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How Long After an Accident Can You File a Personal Injury Claim?

Legally Reviewed and Edited by: Terry Cochran

Michigan auto accidents are governed by a complex set of laws different from those of many other states. Since Michigan is a no-fault state, many drivers end up confused about how their rights are protected in the aftermath of an accident.

Because of no-fault laws, there are many cases in which you can’t file a claim against the other driver. However, you can file car accident claims with your own insurance company to get compensation for your medical expenses, and you may be able to file a lawsuit against the at-fault driver for pain and suffering and excess medical bills.

Consulting with a personal injury lawyer is essential to ensuring you understand your rights and options in the aftermath of an accident. The exact timelines and restrictions on your case mostly depend on whether you’re filing a claim with your insurance company or against the at-fault driver.

Insurance Claims

Like most legal matters, insurance claims are covered by a time limit known as a statute of limitations. This time limit makes it harder for car accident victims to get compensation if they have long-term injuries that aren’t noticed right away.

In Michigan, the statute of limitations on filing a claim with your auto insurance company is one year from the date of the accident. This means that if you discover or aggravate an injury three months after the accident, you only have nine months left to file an insurance claim.

It’s essential to immediately seek medical attention after an accident to increase the chances of catching chronic injuries before they worsen. Injuries like stress fractures and whiplash can go unnoticed at first until a secondary set of symptoms kicks in. Since no-fault insurance covers the emergency room bill after your accident, seek medical attention even if you only feel a little sore or have no pain at all.

Exceptions for Unpaid No-Fault Insurance Claims

If you have filed for the initial insurance claim with your insurance company, a second time limit kicks in. This additional time limit protects you in the rare case that you need to sue your insurance provider for failure to pay for your benefits and only applies if the provider was previously provided with notice of your injury.

In these cases, you have one year from the date of your unpaid injury-related medical expense to file an additional lawsuit over that specific expense. However, this is a separate lawsuit from the initial personal injury claim and may not apply to all cases.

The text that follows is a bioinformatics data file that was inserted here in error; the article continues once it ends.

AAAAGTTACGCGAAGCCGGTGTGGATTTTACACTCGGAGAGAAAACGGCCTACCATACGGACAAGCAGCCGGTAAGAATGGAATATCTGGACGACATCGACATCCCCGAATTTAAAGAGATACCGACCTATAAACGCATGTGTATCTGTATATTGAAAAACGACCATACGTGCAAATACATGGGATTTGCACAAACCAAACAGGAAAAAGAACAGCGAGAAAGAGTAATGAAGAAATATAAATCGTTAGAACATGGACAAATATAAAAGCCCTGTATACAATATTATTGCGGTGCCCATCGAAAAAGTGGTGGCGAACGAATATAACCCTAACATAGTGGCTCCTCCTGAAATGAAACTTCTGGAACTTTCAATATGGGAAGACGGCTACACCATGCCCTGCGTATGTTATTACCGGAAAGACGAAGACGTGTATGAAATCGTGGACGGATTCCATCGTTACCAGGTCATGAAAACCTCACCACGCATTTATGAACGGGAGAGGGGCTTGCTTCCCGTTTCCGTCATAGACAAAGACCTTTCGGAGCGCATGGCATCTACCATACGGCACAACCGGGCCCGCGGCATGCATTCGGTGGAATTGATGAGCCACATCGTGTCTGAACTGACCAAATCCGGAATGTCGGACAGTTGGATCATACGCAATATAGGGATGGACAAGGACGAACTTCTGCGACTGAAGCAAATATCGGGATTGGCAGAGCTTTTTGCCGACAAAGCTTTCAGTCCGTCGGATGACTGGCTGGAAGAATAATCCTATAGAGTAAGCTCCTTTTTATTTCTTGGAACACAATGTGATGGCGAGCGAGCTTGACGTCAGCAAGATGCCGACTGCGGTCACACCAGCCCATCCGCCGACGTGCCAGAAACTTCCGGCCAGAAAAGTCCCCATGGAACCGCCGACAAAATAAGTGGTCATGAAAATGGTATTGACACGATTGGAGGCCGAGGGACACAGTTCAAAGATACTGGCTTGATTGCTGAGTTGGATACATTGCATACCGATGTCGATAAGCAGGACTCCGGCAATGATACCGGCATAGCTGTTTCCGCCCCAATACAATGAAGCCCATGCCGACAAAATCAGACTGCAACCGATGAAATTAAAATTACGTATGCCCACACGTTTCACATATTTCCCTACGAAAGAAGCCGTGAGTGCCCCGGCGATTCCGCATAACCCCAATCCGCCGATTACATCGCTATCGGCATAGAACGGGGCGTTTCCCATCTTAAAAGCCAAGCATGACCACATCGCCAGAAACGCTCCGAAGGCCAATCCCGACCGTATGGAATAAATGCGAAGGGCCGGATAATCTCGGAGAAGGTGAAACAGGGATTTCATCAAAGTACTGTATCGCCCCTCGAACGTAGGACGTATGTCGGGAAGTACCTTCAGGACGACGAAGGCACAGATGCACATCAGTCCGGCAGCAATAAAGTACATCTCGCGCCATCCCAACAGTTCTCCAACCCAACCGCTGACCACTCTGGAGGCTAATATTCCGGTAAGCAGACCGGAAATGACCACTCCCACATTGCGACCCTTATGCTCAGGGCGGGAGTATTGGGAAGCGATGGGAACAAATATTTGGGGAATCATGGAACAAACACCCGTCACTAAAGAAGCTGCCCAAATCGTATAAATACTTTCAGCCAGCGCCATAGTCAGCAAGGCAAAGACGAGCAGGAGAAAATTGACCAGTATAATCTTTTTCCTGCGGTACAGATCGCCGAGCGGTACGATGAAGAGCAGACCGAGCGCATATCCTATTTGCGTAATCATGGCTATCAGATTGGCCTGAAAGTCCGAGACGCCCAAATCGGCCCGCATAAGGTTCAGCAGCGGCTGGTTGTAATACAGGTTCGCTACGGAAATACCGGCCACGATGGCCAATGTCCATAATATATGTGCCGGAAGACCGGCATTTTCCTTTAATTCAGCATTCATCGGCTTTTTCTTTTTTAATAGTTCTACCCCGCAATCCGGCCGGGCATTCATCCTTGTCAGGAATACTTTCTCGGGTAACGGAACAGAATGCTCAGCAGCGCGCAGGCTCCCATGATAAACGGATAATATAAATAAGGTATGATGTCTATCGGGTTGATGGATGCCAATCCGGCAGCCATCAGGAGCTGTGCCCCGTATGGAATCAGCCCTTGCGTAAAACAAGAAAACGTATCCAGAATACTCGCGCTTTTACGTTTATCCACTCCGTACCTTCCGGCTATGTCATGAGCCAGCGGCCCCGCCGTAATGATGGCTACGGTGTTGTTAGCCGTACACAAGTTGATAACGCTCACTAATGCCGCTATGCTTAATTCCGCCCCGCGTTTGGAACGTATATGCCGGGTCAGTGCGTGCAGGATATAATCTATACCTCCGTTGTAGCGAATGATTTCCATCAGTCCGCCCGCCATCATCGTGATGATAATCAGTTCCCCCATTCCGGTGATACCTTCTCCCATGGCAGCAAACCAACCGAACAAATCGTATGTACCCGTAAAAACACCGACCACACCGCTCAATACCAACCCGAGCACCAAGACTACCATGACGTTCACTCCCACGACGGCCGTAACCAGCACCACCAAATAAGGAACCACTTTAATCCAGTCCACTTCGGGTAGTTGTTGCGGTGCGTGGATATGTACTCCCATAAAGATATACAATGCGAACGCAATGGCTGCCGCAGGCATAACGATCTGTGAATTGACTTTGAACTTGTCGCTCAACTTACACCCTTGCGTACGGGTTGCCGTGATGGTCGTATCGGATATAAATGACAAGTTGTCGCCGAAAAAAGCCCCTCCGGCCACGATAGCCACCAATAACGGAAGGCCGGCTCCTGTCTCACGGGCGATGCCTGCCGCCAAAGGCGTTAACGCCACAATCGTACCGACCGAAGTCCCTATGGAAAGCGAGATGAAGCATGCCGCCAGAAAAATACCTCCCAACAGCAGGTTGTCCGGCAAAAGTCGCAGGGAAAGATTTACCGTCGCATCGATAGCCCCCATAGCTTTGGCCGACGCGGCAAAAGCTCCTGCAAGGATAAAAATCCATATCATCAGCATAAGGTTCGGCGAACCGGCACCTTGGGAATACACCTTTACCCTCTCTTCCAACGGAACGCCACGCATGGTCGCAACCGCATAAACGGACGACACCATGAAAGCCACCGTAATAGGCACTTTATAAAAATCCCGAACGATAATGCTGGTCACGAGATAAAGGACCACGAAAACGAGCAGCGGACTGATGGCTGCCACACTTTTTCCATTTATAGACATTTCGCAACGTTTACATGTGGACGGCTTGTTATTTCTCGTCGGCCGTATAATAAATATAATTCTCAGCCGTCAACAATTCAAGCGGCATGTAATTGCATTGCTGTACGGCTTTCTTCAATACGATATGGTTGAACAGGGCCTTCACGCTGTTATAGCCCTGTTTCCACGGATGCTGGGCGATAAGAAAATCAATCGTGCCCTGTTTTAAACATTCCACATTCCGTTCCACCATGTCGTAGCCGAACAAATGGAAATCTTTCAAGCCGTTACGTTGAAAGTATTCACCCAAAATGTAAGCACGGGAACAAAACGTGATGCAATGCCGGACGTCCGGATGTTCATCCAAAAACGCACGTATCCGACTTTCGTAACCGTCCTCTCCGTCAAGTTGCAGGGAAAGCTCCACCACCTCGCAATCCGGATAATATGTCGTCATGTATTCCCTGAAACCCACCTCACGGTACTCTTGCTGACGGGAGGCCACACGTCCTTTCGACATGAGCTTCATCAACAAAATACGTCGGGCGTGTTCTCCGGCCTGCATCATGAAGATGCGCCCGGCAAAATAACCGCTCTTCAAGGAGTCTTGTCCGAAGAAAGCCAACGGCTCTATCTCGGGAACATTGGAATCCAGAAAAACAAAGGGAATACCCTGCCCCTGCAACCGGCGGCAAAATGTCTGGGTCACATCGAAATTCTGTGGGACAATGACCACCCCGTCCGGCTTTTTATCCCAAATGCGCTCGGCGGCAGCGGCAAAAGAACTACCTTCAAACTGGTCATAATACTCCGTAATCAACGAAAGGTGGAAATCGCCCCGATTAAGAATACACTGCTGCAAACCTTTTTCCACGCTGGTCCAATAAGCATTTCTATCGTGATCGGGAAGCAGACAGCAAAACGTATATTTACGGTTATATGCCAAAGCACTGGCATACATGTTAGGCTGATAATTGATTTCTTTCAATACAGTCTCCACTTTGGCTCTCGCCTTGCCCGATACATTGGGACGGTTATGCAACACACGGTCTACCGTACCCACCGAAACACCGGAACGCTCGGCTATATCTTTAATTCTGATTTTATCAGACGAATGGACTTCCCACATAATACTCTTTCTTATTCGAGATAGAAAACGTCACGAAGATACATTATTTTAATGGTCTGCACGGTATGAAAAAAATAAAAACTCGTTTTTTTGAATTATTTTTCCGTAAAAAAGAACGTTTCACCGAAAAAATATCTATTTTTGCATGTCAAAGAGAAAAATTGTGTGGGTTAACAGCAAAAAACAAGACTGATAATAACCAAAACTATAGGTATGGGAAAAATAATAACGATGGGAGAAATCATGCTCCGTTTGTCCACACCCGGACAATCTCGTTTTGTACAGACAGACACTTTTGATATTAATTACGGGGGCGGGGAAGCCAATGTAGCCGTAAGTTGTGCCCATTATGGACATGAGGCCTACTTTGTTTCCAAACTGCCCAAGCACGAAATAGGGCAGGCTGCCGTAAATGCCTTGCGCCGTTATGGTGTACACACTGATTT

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Suing the Other Driver

Personal injury claim against at-fault drivers in Michigan must meet strict criteria. You need significant documentation of your injury’s severity and its effects on your quality of life and ability to work.

A personal injury attorney can assess whether your case meets these criteria. If you decide to file a case, you have three years from the date of the accident to file the lawsuit in court. The case can drag out much longer than the three-year mark without legal penalty, but the initial lawsuit must be filed by then.

Car accident injuries can include traumatic brain injuries, paraplegia, and quadriplegia, which have an obvious and permanent impact on your quality of life. However, even severe compound fractures can limit you from working or enjoying life the same way as before, especially if you work in manual labor.

Waiting until near the end of the three-year statutes of limitations can make it harder to gather lawsuit documentation. If you fear you are losing out on compensation for loss of work or excess medical benefits, you need to act now to make sure you’re ready to sue as soon as possible.

Getting Legal Advice

Each personal injury case is unique, and the exact set of laws and circumstances that apply to your case vary in the state of Michigan. To get a thorough understanding of the limitations for filing an insurance claim or car accident lawsuit, you need to consult with a specialized car accident attorney.

Cochran, Kroll & Associates, P.C., specializes in personal injury claim and car accident cases and even has a nurse attorney on staff to help assess the merits of your case. We have recovered millions of dollars for victims of permanent injuries across Michigan.

We take our attorney-client relationships seriously. Whether you’re seeking to file a wrongful death case or suffering because of a permanent car accident injury, we’ll seek the compensation and justice you deserve. Call our team today at 1-866-MICH-LAW to schedule your free consultation.

Disclaimer : The information provided is general and not for legal advice. The blogs are not intended to provide legal counsel and no attorney-client relationship is created nor intended.

Hannah Johnson has her Bachelor of Arts in Public Affairs with a specialization in civic engagement. Her career has focused on labor-related research, including unions, workers' compensation, and contract law. She is now broadening her career to include research and policy analysis in East Asia, specifically in countries like South Korea and Japan where the aging population is creating a new frontier in economic trends and public policy innovation.



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